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Gramp's Buck Gets a Facelift at Cabela's

Gramp's Buck Gets a Facelift

Author: Ace Sommerfeld

For the last 10 or 12 years of Gramp's life, the antlers hung on a plywood plaque in his three-season porch in Chippewa Falls, Wisconsin. The antlers drew your eyes like a magnet. They set the standard to measure every buck that relatives or friends harvested.

Gramp's buck after the first re-mount still had glossy antlers.
Gramp's buck is special. He harvested it on a blustery November morning from his favorite stand in the late 1950's. The symmetrical 4 X 4 rack has an inside spread of 17" and scores 135, Boone & Crockett.

For the last 10 or 12 years of Gramp's life, the antlers hung on a plywood plaque in his three-season porch in Chippewa Falls, Wisconsin. The antlers drew your eyes like a magnet. They set the standard to measure every buck that relatives or friends harvested.

Because my dad, George, and Gramp hunted together forever, and Dad dragged the buck out to the car along with a heavy buck he shot the same day, no one argued when the antlers were turned over to him after Gramp's untimely death. In my early 20's, Dad passed the torch to me.

I acquired a cape and soon had an impressive shoulder mount. For 20 years the old antlers and new cape caught as much attention as the Alaskan animals I added to my collection of trophies. Then Shawn Lar, from Helena, Montana came along and wrecked everything. Being a taxidermist and perfectionist to boot -he pointed out some flaws in the "perfect" mount. Time was about to play a role in another improvement to the rack.

Gramp probably would've preferred to have a shoulder mount of the buck, but in his day taxidermy was considered a luxury. The process of taxidermy was labor intensive and slow. "Eyes had to be painted by hand," said Shawn. "Most taxidermists did their own tanning, and the results were often inferior compared to what modern tanneries turn out."

An exceptional specimen turned heads 40 years ago like they do today, but hunters had other methods of preserving trophies. A common alternative to shoulder mounts was dousing antlers in high gloss varnish, and that's what Gramp did before screwing the rack onto the homemade plaque. Until Shawn came along, I thought the antlers were doomed to look unnatural. He convinced me to come up with a good cape to replace the faded and oversized one. "Then I'll strip and re-color the antlers back to a natural look," he said.

In 1999, I tagged a mature buck, and the stage was set for a major overhaul. When Shawn was finished with the mount, it looked like a different buck. The varnish was gone, but the antlers maintained the light color that showed through the lacquer for over 40 years. The streamlined shoulder mount brings out the width and height of the rack better than the old form. Shawn put life back into the mount.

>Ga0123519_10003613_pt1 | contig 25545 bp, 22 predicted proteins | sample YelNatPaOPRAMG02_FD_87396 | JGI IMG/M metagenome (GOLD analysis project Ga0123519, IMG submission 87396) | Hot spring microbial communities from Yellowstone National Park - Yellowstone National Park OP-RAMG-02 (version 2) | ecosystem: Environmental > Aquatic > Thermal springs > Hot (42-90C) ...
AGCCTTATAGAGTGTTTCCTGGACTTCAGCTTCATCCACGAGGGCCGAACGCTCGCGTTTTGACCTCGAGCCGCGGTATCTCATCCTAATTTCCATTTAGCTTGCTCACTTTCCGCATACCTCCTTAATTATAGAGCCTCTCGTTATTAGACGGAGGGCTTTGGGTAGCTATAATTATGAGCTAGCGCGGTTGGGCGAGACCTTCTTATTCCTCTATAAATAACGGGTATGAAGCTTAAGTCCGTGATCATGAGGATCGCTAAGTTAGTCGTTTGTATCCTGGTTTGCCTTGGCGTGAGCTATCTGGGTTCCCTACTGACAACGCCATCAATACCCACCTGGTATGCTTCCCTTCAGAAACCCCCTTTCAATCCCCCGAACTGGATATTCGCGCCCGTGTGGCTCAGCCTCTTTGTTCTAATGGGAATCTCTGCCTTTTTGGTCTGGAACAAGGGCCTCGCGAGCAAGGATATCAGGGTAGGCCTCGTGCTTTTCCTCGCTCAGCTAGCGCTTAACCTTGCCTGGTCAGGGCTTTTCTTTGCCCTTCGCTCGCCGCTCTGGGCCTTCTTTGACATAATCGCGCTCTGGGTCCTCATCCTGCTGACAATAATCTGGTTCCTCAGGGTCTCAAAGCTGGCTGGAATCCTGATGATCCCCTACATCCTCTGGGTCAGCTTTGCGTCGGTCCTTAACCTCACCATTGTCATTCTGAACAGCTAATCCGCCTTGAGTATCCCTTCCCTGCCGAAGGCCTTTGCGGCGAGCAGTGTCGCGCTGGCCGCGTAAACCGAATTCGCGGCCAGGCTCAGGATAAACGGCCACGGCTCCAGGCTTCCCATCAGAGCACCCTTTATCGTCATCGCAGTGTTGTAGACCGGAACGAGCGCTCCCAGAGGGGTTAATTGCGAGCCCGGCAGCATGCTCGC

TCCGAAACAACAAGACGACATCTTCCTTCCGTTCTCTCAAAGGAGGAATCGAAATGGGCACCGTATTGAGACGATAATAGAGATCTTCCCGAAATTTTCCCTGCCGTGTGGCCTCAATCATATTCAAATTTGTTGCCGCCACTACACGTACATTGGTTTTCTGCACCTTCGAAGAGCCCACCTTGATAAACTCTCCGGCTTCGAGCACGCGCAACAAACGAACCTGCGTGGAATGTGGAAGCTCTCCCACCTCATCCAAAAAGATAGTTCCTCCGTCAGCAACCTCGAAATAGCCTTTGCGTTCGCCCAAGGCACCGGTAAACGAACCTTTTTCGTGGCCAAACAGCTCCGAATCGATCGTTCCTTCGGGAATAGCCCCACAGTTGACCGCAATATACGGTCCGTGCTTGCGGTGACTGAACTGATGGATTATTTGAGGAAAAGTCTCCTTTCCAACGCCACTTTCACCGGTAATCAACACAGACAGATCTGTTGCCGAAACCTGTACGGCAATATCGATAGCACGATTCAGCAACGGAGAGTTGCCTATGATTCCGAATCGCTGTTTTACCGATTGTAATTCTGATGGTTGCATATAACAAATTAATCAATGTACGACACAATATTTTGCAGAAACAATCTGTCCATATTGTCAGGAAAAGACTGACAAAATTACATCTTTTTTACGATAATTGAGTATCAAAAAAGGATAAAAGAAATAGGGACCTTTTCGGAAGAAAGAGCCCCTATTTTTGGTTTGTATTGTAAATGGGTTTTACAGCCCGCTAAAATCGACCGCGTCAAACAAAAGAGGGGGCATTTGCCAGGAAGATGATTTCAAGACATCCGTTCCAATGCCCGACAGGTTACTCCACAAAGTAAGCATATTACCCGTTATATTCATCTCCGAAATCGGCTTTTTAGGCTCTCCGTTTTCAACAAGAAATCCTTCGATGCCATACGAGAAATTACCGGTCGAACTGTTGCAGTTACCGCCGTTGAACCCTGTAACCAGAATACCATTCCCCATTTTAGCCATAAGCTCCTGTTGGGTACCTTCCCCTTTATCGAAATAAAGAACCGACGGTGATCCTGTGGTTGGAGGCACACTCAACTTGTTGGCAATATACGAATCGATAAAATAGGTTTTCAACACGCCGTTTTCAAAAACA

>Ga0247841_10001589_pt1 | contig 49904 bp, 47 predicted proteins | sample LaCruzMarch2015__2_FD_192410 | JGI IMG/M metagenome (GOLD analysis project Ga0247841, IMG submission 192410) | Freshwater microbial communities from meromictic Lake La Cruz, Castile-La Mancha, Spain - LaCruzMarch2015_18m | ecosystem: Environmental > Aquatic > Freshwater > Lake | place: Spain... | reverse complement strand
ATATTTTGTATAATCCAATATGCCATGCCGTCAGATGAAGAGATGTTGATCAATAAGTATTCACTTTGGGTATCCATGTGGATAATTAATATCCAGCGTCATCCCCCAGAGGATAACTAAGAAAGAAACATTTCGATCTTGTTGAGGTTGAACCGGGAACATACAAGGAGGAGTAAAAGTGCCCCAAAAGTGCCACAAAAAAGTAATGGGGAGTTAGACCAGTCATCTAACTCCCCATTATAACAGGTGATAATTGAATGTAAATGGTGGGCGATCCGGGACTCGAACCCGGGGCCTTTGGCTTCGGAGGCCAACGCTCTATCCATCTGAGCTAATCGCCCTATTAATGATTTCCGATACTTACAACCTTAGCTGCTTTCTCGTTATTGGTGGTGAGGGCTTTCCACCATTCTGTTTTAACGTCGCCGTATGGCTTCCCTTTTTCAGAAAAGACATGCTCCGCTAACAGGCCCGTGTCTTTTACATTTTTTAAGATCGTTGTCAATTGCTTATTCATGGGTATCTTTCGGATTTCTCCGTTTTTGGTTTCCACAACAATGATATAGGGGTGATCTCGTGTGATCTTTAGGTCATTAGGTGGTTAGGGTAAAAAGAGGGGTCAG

The final version.
I'm left to wonder if I'll ever harvest a buck this impressive. At least I can mutter, "The cape is mine," when admirers ask about the buck. This type of taxidermy opens up all kinds of doors for hunters, trophy collectors, and anyone who finds beauty in an animal mount. Racks and mounts gathering dust can be turned into the centerpiece of your favorite room. Even if you don't hunt, or the piece of the puzzle you're missing resides in mountains thousands of miles away, sources are available to help you acquire what you need.

Taxidermists often have a supply of capes on hand from local animals. Internet sources may provide a rare sheep or moose cape that would've been impossible to find a few years ago. Scores of taxidermists all across the country have web sites.

Perhaps if I'd chosen a taxidermist more carefully 20 years ago, Shawn wouldn't have had to get involved. Picking a taxidermist can be just as important as getting the trophy in the first place. Mike Kuehnast, owner of Animals Taxidermy in Chippewa Falls, has 35 years of experience to back up his thoughts. "Basic taxidermy can be learned with a video, and a few tips from a professional, but apprenticeships are often neglected, and an "instant shop" appears claiming low rates and speedy service," he said.

"Unfortunately, your dream buck may be in for a facelift in five years, and the taxidermist could be out of business by then," Mike added. "Get references, look at their work, and choose quality over price to ensure a one-time expense."
A fine mount will hold its own against others if done properly.
Taxidermy enthusiasts are enjoying the best of times. The ability to preserve a trophy has reached new heights in the past 15 years. The stigma of displaying only remarkable specimens harvested by the owner no longer exists. Beauty is judged by the person who treasures the trophy. A little time and expense may be all you need to turn a dust collector into something special.

For a complete line of taxidermy supplies and information, try Van Dykes Taxidermy, Located in Woonsocket, SD.